Shoppers strolled up and down the Eighth Street plaza, perusing produce from local growers, browsing handmade jewelry, nibbling on cupcakes or sipping on locally roasted coffee.
Vicki and Nick Jankovich, of Hephzibah, come several times a year, before it gets too hot.
“Mostly when we see the weather’s so pretty, we want to get out and see what’s going on,” Vicki Jankovich said. “Everybody seems so open and friendly.”
She found a piece of jewelry to give as a gift and was in search of a Scentsy vendor.
“All those people who are fussing about Augusta need to come down here so they can see a brighter side,” she said.
Nearby, Stathia Hammond sat at the rear of her booth, painting flowers on windows.
Underneath her tent were dozens of 12-by-14-inch hand-built framed windows, with painted designs ranging from treehouse families to ladybugs on blades of grass.
“A lot of people say they look like stained glass but prettier,” she said.
This is her second year setting up at the market, but she has been creating the window paintings for about 15 years. She lives in Martinez with her husband, Rick, who builds the frames and cuts the glass.
The Hammonds are at the market most weekends, when they are not at other craft shows. She likes the Saturday market because it’s close and the vendor rates are reasonable.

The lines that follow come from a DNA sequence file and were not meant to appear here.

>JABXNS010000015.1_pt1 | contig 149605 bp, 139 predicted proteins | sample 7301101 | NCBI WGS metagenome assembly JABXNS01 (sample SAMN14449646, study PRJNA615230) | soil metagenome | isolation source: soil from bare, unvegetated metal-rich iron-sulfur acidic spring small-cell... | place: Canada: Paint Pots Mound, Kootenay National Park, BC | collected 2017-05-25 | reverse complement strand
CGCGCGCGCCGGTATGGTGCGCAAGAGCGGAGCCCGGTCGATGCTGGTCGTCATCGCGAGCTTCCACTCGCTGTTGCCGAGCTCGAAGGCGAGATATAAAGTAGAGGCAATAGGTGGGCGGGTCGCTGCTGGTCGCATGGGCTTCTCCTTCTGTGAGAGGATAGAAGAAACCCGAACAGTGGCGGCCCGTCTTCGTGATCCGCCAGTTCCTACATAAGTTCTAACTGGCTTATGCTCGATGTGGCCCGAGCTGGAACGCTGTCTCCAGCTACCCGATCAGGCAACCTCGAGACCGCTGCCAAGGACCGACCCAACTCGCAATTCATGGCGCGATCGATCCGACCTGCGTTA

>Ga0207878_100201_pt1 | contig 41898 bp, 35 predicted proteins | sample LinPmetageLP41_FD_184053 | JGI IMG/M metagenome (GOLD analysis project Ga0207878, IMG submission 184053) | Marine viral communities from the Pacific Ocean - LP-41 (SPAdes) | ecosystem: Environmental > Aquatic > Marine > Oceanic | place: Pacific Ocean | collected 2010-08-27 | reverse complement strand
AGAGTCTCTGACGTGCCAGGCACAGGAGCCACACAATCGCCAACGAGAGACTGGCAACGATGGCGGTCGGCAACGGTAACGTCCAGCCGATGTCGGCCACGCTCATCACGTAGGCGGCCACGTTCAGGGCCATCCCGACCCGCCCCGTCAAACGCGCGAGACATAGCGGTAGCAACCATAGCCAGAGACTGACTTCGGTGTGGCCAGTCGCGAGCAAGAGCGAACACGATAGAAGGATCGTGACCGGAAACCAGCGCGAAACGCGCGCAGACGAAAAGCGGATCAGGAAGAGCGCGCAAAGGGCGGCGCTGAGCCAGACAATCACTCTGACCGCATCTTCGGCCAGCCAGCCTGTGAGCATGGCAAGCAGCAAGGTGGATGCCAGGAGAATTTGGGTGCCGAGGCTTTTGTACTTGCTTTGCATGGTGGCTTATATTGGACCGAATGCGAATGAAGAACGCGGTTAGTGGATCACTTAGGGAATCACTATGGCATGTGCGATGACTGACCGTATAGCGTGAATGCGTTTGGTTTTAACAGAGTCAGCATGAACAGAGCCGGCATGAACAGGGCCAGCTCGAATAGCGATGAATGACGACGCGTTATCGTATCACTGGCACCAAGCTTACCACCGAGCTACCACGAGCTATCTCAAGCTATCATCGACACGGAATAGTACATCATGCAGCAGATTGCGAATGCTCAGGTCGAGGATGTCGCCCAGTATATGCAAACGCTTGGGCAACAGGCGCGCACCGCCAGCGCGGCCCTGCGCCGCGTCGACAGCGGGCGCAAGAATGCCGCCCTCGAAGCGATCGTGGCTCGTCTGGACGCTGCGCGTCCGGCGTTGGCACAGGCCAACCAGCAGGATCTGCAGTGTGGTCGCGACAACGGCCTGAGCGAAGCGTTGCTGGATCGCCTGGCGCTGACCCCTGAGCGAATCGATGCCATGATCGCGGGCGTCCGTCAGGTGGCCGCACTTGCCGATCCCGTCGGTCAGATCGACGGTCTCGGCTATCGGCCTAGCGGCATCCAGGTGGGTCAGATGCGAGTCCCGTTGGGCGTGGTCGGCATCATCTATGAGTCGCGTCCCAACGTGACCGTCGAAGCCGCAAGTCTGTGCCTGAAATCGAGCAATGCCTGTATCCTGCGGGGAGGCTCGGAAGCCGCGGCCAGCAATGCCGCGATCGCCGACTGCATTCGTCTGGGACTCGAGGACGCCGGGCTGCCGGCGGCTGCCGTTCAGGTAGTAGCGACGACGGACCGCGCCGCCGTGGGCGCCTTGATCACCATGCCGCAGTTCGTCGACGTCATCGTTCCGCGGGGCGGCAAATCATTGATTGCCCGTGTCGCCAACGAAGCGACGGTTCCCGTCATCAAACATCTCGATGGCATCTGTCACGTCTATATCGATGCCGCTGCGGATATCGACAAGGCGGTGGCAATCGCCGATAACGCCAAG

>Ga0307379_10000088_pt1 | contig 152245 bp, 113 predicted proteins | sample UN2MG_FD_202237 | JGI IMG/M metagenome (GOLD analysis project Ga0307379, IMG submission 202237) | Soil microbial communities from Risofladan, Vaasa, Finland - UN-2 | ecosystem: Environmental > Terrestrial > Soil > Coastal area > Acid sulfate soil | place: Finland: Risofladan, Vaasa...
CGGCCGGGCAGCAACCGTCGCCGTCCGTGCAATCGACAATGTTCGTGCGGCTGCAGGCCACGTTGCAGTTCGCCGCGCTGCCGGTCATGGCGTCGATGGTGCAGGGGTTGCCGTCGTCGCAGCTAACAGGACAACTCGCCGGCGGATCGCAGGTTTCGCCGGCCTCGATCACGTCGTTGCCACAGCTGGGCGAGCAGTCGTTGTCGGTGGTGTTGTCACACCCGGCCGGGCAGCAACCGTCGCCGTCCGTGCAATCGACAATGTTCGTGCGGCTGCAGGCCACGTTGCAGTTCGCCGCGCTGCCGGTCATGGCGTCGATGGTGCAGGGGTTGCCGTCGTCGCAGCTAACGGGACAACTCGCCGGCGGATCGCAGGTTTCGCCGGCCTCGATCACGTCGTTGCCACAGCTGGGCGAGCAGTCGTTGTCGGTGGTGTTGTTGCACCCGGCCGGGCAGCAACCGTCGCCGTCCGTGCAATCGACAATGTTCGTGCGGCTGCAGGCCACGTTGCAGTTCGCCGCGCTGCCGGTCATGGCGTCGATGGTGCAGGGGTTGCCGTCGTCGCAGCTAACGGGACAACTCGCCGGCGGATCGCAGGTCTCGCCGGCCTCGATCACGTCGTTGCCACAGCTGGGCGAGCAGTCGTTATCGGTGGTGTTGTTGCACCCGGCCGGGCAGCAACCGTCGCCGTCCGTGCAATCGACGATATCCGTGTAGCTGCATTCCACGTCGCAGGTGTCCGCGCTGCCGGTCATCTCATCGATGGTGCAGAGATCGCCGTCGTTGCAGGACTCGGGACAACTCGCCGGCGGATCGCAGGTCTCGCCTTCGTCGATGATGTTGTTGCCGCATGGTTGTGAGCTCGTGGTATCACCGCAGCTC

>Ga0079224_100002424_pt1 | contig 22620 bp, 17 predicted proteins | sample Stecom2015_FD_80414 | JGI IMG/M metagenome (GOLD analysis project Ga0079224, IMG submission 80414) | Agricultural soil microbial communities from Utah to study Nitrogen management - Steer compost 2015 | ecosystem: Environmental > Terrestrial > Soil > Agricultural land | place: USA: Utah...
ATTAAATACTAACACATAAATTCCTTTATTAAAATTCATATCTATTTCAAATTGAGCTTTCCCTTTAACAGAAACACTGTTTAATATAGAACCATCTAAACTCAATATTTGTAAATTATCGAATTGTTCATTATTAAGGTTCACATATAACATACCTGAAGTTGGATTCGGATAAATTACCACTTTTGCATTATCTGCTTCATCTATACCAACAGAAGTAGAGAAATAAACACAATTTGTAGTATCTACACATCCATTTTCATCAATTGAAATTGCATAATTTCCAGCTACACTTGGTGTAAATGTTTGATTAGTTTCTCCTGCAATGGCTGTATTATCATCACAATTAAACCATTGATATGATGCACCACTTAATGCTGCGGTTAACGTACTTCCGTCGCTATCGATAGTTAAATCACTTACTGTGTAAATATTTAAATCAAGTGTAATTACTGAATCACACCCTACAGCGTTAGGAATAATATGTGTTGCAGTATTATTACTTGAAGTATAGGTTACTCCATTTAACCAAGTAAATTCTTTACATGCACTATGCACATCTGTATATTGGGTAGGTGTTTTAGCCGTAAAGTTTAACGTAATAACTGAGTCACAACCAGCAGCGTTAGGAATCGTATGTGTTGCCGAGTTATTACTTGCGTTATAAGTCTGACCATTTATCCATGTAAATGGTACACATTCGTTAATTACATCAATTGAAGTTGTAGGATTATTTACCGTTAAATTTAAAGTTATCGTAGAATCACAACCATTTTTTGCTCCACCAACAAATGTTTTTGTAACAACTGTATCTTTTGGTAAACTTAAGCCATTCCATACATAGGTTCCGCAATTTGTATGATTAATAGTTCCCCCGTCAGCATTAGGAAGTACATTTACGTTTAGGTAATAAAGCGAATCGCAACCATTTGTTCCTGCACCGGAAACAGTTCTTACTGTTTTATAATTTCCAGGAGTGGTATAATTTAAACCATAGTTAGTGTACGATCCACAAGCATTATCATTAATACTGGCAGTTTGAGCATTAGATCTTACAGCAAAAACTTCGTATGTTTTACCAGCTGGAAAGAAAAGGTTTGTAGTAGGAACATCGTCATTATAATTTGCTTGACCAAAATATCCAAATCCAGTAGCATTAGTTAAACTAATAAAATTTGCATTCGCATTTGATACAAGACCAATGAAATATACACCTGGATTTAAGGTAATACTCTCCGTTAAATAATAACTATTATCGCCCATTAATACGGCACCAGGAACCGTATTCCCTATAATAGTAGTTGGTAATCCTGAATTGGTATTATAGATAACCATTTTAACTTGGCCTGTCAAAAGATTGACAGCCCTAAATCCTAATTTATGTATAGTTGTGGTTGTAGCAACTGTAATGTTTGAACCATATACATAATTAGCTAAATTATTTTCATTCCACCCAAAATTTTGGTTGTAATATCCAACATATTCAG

Roy Thornton enjoys meeting people at his booth. He spoke to passers-by, occasionally in fluent Spanish, as they passed his display of Panama hats.
“For some reason, I like people. I’m not sure why. I’m still debating that one,” he said, and then laughed.
Thornton, who lives in Tignall, Ga., travels to Ecuador to buy the handmade hats from the indigenous people.
“I buy from the people, very, very poor people. I go to their homes. I might get two hats, might get three,” he said. “I never try to bargain them down, and I bring them back and I let people have a really good deal.”
He’s planning a trip in November to buy handmade belts in Guatemala.
Thornton said he woke up at 5 a.m. Saturday to bring his hats to the market. It is the only place he sells them.
“It’s nice. Beautiful. I love the market,” he said. “You see so many different walks of life.”